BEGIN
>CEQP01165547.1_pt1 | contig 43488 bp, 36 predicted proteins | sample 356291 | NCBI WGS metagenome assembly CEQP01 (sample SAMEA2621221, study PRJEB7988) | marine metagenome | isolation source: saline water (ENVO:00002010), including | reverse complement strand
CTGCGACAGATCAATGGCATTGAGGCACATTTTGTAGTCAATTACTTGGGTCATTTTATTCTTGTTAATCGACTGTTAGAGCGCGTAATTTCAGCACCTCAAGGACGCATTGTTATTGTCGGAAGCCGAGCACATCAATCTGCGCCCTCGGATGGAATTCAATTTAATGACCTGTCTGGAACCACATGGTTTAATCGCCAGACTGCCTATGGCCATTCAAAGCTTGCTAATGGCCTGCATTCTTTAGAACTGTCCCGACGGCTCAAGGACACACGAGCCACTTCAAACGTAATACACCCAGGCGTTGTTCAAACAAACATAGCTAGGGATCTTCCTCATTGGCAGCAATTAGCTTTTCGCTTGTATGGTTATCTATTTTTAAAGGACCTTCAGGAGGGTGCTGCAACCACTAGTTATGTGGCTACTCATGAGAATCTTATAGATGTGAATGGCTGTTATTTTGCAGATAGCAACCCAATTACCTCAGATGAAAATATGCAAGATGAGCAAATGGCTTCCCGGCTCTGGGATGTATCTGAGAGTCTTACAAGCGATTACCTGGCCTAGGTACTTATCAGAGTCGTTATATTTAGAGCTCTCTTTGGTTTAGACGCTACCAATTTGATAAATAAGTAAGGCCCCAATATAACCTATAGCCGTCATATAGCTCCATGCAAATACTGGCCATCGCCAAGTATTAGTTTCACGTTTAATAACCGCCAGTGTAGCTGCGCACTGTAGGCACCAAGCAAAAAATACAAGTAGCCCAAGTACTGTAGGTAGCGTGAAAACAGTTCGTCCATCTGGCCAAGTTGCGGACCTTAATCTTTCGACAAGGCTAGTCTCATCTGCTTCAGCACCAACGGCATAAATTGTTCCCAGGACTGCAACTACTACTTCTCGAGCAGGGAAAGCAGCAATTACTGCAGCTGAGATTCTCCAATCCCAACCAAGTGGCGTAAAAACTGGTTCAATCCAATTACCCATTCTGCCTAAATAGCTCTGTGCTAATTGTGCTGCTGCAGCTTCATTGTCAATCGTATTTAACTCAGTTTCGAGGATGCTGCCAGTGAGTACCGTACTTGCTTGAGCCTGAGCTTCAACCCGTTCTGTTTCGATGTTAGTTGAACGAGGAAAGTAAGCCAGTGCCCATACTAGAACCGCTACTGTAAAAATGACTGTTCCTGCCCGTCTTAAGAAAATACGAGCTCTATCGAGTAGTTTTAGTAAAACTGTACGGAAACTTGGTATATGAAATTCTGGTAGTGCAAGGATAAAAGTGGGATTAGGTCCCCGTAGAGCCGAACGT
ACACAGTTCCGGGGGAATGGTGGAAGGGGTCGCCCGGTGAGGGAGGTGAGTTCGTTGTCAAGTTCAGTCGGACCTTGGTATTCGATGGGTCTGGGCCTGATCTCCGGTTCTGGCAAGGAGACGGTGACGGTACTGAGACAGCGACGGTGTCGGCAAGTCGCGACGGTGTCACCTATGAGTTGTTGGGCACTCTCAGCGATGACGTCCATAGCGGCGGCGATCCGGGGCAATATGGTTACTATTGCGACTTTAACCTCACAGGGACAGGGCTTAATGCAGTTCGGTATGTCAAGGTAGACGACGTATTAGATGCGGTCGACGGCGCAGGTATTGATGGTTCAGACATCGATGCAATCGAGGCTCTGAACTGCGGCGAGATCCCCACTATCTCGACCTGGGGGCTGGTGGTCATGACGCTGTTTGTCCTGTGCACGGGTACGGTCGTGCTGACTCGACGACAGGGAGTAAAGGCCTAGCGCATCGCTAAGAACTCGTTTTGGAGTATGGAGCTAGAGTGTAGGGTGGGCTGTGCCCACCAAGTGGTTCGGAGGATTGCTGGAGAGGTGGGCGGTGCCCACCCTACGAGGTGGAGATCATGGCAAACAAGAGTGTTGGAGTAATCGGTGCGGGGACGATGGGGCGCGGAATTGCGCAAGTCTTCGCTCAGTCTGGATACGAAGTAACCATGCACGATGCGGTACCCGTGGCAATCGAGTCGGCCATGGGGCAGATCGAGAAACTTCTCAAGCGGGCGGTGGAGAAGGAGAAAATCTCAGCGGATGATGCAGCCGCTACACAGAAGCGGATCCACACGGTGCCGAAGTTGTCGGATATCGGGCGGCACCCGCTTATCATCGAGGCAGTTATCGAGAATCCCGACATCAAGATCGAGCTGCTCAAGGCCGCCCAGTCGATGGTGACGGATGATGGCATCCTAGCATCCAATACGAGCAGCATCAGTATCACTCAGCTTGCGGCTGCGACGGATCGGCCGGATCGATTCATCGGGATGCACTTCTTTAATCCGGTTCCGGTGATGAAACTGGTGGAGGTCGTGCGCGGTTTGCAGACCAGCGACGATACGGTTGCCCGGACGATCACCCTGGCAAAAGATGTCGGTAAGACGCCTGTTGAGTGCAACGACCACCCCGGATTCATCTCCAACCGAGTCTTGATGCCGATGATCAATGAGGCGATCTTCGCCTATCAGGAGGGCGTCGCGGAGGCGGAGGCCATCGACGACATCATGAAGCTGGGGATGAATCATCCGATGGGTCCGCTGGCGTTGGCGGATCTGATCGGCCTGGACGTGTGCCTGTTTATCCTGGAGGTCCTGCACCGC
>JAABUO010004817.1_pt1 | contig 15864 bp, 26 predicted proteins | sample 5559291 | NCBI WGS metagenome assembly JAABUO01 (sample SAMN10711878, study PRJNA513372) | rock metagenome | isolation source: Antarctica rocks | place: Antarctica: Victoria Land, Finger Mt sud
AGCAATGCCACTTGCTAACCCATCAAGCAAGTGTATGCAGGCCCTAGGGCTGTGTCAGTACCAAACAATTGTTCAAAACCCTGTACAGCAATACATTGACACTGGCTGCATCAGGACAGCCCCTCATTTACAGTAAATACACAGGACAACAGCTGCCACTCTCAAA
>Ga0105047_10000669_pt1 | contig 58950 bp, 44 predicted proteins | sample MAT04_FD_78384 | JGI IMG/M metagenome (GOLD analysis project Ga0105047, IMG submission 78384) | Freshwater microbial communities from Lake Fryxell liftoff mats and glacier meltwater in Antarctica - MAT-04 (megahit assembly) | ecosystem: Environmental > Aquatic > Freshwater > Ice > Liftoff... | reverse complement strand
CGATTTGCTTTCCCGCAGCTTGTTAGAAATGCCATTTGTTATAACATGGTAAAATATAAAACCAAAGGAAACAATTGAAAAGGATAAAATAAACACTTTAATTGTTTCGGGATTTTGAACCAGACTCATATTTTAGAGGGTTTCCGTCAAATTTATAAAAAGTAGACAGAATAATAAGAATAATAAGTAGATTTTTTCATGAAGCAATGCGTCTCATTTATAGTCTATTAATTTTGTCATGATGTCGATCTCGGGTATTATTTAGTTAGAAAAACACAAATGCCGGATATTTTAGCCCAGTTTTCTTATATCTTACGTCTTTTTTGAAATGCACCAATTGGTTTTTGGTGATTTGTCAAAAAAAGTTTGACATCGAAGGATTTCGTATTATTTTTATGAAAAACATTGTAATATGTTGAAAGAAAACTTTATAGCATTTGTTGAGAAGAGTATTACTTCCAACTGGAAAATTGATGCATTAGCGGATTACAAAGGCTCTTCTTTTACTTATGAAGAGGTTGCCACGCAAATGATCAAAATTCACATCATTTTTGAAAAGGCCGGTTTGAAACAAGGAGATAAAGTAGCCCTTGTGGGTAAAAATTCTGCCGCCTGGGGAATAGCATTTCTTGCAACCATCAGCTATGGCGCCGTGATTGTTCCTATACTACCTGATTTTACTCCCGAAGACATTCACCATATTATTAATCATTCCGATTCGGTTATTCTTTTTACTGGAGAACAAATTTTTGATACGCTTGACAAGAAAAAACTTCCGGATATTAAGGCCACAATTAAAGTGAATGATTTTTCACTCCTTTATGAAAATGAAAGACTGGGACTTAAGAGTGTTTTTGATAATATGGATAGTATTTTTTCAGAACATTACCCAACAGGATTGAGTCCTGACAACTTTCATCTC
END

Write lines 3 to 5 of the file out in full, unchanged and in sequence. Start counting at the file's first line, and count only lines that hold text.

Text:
ACACAGTTCCGGGGGAATGGTGGAAGGGGTCGCCCGGTGAGGGAGGTGAGTTCGTTGTCAAGTTCAGTCGGACCTTGGTATTCGATGGGTCTGGGCCTGATCTCCGGTTCTGGCAAGGAGACGGTGACGGTACTGAGACAGCGACGGTGTCGGCAAGTCGCGACGGTGTCACCTATGAGTTGTTGGGCACTCTCAGCGATGACGTCCATAGCGGCGGCGATCCGGGGCAATATGGTTACTATTGCGACTTTAACCTCACAGGGACAGGGCTTAATGCAGTTCGGTATGTCAAGGTAGACGACGTATTAGATGCGGTCGACGGCGCAGGTATTGATGGTTCAGACATCGATGCAATCGAGGCTCTGAACTGCGGCGAGATCCCCACTATCTCGACCTGGGGGCTGGTGGTCATGACGCTGTTTGTCCTGTGCACGGGTACGGTCGTGCTGACTCGACGACAGGGAGTAAAGGCCTAGCGCATCGCTAAGAACTCGTTTTGGAGTATGGAGCTAGAGTGTAGGGTGGGCTGTGCCCACCAAGTGGTTCGGAGGATTGCTGGAGAGGTGGGCGGTGCCCACCCTACGAGGTGGAGATCATGGCAAACAAGAGTGTTGGAGTAATCGGTGCGGGGACGATGGGGCGCGGAATTGCGCAAGTCTTCGCTCAGTCTGGATACGAAGTAACCATGCACGATGCGGTACCCGTGGCAATCGAGTCGGCCATGGGGCAGATCGAGAAACTTCTCAAGCGGGCGGTGGAGAAGGAGAAAATCTCAGCGGATGATGCAGCCGCTACACAGAAGCGGATCCACACGGTGCCGAAGTTGTCGGATATCGGGCGGCACCCGCTTATCATCGAGGCAGTTATCGAGAATCCCGACATCAAGATCGAGCTGCTCAAGGCCGCCCAGTCGATGGTGACGGATGATGGCATCCTAGCATCCAATACGAGCAGCATCAGTATCACTCAGCTTGCGGCTGCGACGGATCGGCCGGATCGATTCATCGGGATGCACTTCTTTAATCCGGTTCCGGTGATGAAACTGGTGGAGGTCGTGCGCGGTTTGCAGACCAGCGACGATACGGTTGCCCGGACGATCACCCTGGCAAAAGATGTCGGTAAGACGCCTGTTGAGTGCAACGACCACCCCGGATTCATCTCCAACCGAGTCTTGATGCCGATGATCAATGAGGCGATCTTCGCCTATCAGGAGGGCGTCGCGGAGGCGGAGGCCATCGACGACATCATGAAGCTGGGGATGAATCATCCGATGGGTCCGCTGGCGTTGGCGGATCTGATCGGCCTGGACGTGTGCCTGTTTATCCTGGAGGTCCTGCACCGC
>JAABUO010004817.1_pt1 | contig 15864 bp, 26 predicted proteins | sample 5559291 | NCBI WGS metagenome assembly JAABUO01 (sample SAMN10711878, study PRJNA513372) | rock metagenome | isolation source: Antarctica rocks | place: Antarctica: Victoria Land, Finger Mt sud
AGCAATGCCACTTGCTAACCCATCAAGCAAGTGTATGCAGGCCCTAGGGCTGTGTCAGTACCAAACAATTGTTCAAAACCCTGTACAGCAATACATTGACACTGGCTGCATCAGGACAGCCCCTCATTTACAGTAAATACACAGGACAACAGCTGCCACTCTCAAA